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Jewish extremists burn down church in Israel

Marc1152

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Cyrillic said:
Marc1152 said:
Cyrillic said:
Marc1152 said:
"Hate and intolerance have no place in our society,” he said.
Hahaha.
Mosul ? Jerusalem ? ... Mosul? Jerusalem?  ... Mosul ?  Jerusalem ?
Jerusalem? Stockholm? Jerusalem? Stockholm?

Marc1152 said:
Fall int the hands of the Islamo Facists and you get your head cut off
Pretty low standard to set.
Actually both places will treat you fairly and have the rule of law, habeas corpus yada yada...  Arab countries, not so much.
 

rakovsky

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wgw said:
"Pricetag" attacks like this have been going on for years, with churches, mosques, and even synagogues deemed objectionable victimized by them.  Many Jews have had their property damaged in "pricetag" attacks.  However the high profile of this incident seems to be causimg the Israeli government into getting serious about a much needed crackdown.  The "price tag" terrorists tend to come from the bammed Kach political party or pro-Zionist yeshivas, as oppposed tp your typical Haredi yeshiva, which will tend to be indifferent on these matters.

Thank God something is being done about it, but the "price" required for this mich meeded intervention was high.
Hello, WGW.

As I understand it, the concept of "pricetag" is that militant Israelis attack Palestinians as the "price" for getting in their way. The perpetrators' Jewish victims would be chosen for advocating nonviolent approaches and cooperation with Palestinians, correct?

But what makes you believe that the Israeli government is now doing something, as you say, about the militants' price tag attacks? Of course, the Israelis often take measures, such as arresting and giving light penalties to attackers or standing by as they watch the attacks. The same monastery had already been severely attacked last year. Was "something done" to prevent a repeat?

The article says:
Prime Minister Benjamin Netanyahu condemned the incident and ordered the head of Israel's Shin Bet internal security agency to "to conduct a full and speedy investigation."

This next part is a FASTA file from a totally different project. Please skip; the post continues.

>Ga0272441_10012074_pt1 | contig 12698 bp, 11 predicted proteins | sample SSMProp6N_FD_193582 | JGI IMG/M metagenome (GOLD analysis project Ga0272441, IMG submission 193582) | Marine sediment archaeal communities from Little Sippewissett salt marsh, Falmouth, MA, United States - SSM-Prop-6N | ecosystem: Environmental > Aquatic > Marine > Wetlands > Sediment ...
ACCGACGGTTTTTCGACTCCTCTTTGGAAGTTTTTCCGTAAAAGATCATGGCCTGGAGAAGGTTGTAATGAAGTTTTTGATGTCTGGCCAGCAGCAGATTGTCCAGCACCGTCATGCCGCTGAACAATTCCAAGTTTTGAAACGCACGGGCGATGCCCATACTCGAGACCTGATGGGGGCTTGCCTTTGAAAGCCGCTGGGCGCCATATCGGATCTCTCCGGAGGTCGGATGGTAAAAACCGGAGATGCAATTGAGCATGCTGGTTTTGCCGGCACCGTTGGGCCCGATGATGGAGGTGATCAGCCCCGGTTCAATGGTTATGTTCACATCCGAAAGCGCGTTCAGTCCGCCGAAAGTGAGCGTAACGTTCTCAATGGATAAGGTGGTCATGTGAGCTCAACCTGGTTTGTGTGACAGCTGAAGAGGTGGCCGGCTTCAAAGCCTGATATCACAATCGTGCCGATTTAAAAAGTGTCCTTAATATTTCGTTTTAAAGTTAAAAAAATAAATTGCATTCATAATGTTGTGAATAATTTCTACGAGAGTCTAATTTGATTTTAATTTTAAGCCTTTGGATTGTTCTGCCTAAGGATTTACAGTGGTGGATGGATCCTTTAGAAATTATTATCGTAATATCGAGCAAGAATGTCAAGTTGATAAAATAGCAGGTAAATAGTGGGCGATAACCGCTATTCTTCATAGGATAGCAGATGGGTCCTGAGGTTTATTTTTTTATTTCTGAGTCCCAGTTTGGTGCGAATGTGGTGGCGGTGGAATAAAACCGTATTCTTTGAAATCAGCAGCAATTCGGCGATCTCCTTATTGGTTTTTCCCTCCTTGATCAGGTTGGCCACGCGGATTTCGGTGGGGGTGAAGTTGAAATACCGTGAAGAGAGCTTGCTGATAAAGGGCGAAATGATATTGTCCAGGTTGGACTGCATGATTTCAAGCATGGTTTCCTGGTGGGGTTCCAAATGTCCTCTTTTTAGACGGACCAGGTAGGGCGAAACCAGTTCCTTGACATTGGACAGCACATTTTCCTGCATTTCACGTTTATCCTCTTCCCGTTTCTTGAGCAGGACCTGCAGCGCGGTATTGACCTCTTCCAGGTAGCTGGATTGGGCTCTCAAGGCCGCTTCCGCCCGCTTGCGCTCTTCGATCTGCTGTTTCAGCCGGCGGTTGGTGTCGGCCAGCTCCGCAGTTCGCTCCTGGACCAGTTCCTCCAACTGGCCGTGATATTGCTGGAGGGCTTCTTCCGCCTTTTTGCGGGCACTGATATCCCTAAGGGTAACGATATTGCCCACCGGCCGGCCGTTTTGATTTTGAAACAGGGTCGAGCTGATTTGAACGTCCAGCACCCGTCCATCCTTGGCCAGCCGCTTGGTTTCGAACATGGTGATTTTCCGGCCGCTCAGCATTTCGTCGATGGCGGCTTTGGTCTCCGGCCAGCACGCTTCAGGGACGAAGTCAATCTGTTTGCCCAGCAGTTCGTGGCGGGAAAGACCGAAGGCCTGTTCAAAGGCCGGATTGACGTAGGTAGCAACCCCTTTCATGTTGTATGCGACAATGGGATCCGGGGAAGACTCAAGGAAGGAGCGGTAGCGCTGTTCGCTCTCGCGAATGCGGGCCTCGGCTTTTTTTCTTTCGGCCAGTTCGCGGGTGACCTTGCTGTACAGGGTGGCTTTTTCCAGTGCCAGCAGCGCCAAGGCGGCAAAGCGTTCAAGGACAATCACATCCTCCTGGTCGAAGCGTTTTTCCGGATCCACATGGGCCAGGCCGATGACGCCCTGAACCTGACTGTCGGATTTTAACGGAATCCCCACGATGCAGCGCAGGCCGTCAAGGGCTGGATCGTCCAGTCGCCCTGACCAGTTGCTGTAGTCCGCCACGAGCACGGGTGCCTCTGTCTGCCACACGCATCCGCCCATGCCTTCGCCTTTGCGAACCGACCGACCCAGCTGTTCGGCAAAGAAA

Of course, having an investigation counts as "doing something". But Netanyahu has been making such statements for years, while the military has occasionally cooperated with price tags themselves.

Police said they initially arrested 16 youths, all religious Jewish seminary students from West Bank settlements, but released them shortly thereafter. Their lawyer, Itamar Ben Gvir, told Israeli Army Radio the police had no evidence against the youths and that they were under suspicion simply for looking like young settlers...
Arrests? That counts as "something" too.  But then, if there is no evidence, as a fully functioning democracy based on equal rights, suspects must certainly be released. And releasing suspects is doing something about the case too. So is something really being done, or is it just perfunctory? Contrast all this with what happens when Palestinians are perpetrators, WGW.

To give some examples of how the system works in practice, see:
"Vandal settlers, and their soldier guardians"
http://mondoweiss.net/2014/01/settlers-soldier-guardians

And what happens when some settlers want to go for a swim, the army is agreeable, and a village pool is nearby:
http://mondoweiss.net/2015/06/soldiers-palestinians-settlers)

"Settlers and soldiers attack village near Nablus, injuring 5. Torched trees. Killed sheep"
https://occupiedpalestine.wordpress.com/2012/07/08/photos-settlers-and-soldiers-attack-village-near-nablus-injuring-5-torched-trees-killed-sheep
 

rakovsky

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Dear WGW,

Did you have a chance to read my reply to your discussion on this topic in the Politics Section?
 

rakovsky

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JoeS2 said:
We need to be very careful not to paint with a broad brush.  Ever since the '47 war and the establishment of an Israeli state there has always been a vocal but very small radical element in the Jewish state.  They have on occasions treated clergy with insults for years BUT they are small in number. the majority of Jews in Israel do tolerate and most live in harmony with other religious groups.
Hello, Joe.